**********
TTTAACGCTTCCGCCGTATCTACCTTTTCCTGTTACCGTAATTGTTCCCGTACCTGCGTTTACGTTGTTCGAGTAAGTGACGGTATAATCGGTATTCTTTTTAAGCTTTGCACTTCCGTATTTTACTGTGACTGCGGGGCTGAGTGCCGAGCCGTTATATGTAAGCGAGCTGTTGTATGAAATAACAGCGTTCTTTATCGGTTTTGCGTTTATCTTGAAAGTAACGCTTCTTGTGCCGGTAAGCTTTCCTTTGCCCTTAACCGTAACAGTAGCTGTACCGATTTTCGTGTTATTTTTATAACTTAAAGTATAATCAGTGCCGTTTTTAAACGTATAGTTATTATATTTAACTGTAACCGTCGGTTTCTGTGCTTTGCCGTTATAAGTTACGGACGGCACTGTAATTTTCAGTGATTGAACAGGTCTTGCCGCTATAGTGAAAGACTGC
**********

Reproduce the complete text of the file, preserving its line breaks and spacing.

TTTAACGCTTCCGCCGTATCTACCTTTTCCTGTTACCGTAATTGTTCCCGTACCTGCGTTTACGTTGTTCGAGTAAGTGACGGTATAATCGGTATTCTTTTTAAGCTTTGCACTTCCGTATTTTACTGTGACTGCGGGGCTGAGTGCCGAGCCGTTATATGTAAGCGAGCTGTTGTATGAAATAACAGCGTTCTTTATCGGTTTTGCGTTTATCTTGAAAGTAACGCTTCTTGTGCCGGTAAGCTTTCCTTTGCCCTTAACCGTAACAGTAGCTGTACCGATTTTCGTGTTATTTTTATAACTTAAAGTATAATCAGTGCCGTTTTTAAACGTATAGTTATTATATTTAACTGTAACCGTCGGTTTCTGTGCTTTGCCGTTATAAGTTACGGACGGCACTGTAATTTTCAGTGATTGAACAGGTCTTGCCGCTATAGTGAAAGACTGC